Italy guilty of discrimination

March 28, 1997

ITALY discriminated against 1,500 foreign language lecturers excluded from competing for supply-teaching jobs at Italian universities over the past 16 years, the European Court of Justice has ruled.

The decision allows foreign lecturers suffering similar discrimination elsewhere in the European Union to go to their local courts, which must apply the ruling.

Italian universities could lose their funding for EU programmes such as Socrates as a result of the judgement. The social affairs and employment committee of the European parliament, due to report on the Italian universities in May, could recommend that the budget committee axe Socrates cash to Italy on the basis of non-compliance with European law.

Hugh McMahon, Labour MEP for Strathclyde West and social affairs and employment rapporteur, said: "Withdrawal of financial support is the way ahead. Member states who don't carry out EU judgements can be fined."

Roy Perry, Britain's Conservative spokesman on the European parliament's education and culture committee, has written to education commissioner Edith Cresson. "I am not satisfied that the Italian universities are fulfilling their obligations under Socrates and I remain far from happy about the way they are treating the English language lecturers," he said.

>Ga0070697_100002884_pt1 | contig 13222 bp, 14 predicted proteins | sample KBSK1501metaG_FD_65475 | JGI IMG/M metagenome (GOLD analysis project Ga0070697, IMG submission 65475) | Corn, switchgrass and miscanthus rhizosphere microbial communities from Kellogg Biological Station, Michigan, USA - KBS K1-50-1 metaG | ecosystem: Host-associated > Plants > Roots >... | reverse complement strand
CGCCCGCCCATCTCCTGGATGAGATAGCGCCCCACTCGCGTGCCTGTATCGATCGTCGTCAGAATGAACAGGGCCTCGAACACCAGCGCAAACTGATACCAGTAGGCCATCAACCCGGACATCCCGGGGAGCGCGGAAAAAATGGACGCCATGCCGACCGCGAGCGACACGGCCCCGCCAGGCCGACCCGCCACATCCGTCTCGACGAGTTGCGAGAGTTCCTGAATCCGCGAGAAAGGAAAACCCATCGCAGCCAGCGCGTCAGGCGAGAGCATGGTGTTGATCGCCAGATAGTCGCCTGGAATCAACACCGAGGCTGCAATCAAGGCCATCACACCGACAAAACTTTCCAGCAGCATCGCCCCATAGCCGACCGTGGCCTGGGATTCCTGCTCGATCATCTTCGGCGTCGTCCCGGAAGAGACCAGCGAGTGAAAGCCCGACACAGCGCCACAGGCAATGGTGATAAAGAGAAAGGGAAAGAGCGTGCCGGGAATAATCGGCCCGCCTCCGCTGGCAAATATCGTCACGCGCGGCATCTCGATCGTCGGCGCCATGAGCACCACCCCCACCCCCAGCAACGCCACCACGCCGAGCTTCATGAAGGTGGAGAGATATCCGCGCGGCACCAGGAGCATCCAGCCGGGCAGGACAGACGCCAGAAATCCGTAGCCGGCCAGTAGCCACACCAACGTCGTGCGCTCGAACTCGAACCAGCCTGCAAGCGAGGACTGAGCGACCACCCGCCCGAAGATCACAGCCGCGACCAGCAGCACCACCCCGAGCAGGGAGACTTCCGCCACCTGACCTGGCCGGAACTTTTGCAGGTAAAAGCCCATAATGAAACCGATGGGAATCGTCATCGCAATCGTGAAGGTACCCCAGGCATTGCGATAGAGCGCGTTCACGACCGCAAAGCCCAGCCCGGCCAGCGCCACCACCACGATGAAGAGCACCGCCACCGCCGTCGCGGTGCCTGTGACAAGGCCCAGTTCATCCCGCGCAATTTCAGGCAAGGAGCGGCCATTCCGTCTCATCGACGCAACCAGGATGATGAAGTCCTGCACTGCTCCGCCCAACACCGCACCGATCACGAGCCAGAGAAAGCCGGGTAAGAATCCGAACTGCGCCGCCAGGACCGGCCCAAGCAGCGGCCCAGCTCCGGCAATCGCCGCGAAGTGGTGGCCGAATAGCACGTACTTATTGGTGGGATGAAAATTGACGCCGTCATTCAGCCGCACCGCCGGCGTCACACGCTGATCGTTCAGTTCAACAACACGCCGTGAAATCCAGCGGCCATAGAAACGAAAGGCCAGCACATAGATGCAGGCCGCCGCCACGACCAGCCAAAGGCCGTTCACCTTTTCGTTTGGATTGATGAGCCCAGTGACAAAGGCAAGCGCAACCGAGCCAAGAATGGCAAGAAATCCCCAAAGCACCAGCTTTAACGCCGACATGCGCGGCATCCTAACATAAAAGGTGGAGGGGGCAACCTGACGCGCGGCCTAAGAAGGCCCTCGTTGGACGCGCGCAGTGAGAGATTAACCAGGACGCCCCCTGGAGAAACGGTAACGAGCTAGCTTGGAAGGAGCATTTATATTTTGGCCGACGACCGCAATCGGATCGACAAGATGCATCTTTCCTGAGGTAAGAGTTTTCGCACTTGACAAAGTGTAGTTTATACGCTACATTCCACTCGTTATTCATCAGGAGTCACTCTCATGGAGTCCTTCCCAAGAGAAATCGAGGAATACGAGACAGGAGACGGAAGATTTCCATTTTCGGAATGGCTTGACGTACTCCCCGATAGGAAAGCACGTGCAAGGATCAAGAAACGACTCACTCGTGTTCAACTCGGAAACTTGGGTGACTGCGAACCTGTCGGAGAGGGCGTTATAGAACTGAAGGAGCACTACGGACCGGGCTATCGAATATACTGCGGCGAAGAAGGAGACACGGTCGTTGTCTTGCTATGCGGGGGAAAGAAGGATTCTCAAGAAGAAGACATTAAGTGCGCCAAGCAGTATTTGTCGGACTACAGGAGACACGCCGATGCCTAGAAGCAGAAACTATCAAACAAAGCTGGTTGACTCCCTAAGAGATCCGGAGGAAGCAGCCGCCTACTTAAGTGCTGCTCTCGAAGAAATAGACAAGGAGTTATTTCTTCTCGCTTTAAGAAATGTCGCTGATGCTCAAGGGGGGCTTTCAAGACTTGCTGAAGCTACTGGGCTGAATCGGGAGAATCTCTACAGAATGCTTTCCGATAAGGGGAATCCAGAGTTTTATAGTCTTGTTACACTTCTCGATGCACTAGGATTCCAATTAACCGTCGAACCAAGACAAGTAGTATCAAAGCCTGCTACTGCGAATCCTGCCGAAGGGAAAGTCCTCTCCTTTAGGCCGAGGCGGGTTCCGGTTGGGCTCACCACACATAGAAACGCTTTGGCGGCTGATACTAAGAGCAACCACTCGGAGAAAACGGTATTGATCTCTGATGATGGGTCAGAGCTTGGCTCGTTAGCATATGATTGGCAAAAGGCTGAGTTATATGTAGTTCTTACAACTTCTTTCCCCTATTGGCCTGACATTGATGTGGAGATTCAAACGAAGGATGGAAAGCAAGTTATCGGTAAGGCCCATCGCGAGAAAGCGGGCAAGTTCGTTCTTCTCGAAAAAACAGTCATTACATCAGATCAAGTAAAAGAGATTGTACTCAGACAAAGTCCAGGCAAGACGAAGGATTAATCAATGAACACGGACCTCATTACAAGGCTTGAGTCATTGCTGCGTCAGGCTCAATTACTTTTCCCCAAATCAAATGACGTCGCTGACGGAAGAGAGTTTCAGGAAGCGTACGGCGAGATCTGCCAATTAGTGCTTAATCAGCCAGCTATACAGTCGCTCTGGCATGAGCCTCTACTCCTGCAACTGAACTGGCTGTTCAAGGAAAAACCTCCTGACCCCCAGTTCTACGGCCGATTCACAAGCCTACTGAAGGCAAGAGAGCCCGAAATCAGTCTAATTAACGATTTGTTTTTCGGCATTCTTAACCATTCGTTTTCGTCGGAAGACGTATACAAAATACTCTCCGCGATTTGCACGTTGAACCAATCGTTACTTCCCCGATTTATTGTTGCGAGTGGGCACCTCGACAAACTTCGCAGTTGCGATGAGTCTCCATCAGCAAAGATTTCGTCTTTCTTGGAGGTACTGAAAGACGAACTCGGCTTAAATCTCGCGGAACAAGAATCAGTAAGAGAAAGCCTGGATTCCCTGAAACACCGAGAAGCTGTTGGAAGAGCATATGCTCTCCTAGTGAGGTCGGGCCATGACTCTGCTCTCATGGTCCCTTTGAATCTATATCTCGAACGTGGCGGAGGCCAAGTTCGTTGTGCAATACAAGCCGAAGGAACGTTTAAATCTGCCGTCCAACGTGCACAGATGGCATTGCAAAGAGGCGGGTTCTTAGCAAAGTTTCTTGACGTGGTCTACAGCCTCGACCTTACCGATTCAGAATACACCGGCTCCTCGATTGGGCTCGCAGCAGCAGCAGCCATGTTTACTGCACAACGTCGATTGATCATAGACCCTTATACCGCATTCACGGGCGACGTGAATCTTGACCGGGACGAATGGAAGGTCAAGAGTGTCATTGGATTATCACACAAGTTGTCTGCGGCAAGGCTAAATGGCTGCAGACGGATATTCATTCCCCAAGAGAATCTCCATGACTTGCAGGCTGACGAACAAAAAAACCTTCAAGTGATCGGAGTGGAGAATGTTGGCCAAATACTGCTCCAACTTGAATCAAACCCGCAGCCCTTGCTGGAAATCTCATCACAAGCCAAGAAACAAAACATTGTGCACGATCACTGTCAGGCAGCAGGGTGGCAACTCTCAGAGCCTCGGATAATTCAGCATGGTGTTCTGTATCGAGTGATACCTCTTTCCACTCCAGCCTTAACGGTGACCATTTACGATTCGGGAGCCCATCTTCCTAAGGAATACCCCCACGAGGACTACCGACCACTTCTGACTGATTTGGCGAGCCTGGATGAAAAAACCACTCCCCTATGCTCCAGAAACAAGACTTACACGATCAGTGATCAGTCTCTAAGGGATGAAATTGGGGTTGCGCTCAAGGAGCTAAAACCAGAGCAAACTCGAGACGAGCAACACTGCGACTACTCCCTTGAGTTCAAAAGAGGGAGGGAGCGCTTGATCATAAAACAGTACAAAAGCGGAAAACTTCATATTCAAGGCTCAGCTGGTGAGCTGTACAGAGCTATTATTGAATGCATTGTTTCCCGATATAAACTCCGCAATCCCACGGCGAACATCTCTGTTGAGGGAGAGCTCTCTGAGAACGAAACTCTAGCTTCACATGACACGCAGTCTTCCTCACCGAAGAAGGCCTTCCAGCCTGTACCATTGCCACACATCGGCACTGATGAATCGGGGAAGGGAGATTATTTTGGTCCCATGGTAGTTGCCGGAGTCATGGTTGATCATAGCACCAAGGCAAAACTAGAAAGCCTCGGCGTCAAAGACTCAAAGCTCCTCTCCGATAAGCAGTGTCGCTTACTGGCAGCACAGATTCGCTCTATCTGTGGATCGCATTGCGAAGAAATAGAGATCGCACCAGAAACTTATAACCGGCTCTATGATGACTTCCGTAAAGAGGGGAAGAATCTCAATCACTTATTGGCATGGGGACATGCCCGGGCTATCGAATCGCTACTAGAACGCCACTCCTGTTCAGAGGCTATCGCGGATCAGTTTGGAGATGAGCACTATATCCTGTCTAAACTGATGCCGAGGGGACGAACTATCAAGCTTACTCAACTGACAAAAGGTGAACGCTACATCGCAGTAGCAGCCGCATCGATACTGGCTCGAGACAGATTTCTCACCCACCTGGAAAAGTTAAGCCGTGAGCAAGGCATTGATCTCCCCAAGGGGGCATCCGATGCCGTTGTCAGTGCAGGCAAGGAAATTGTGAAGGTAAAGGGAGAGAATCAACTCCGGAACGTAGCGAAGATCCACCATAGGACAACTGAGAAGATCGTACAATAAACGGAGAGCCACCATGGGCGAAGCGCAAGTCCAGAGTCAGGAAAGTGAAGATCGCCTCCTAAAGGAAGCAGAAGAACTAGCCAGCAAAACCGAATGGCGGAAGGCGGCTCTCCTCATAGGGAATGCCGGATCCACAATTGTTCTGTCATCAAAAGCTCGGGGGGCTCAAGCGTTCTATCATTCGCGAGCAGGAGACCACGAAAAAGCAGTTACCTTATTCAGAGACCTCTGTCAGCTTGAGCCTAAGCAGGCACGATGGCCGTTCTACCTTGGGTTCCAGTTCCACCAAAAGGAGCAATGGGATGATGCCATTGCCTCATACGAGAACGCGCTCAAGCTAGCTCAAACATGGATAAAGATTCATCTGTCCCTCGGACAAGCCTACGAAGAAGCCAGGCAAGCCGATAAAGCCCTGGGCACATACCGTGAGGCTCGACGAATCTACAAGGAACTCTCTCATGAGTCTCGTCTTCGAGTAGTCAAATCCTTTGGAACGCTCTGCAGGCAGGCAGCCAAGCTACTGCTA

Announcing the ruling, Nial Fennelly, an advocate general, of the ECJ, said: "National rules governing the allocation to staff of paid temporary teaching in universities which, by conferring eligibility only on certain categories of staff, operate disproportionately to the detriment of non-national employees, constitute unlawful covert discrimination against workers on the grounds of nationality."

David Petrie, one of three British lecturers whose applications for supply-teaching posts at the University of Verona had been annulled, said: "Given two previous ECJ decisions against Italy for similar discrimination and given that I wrote to the Italian higher education ministry three years ago alerting them to this problem, I think this infraction could reasonably be regarded as grave."

A second lecturer, Robert Hill, with six supply-teaching applications annulled by Verona, said: "It was ridiculous of the university to deny application to people who are obviously qualified. A bizarre feature of language teaching and teacher training in Italy is that foreign language lecturers are often much sought after in sectors outside the university, yet constantly ignored within."

EU law does not harmonise practices within EC universities; each member state can organise its universities as it sees fit. But it cannot discriminate against EU nationals without falling foul of Article 48 of the Treaty of Rome. Thus Italy could be sued for rejection of applications for supply-teaching posts, sabbatical leave, research grants and other privileges enjoyed by Italians.

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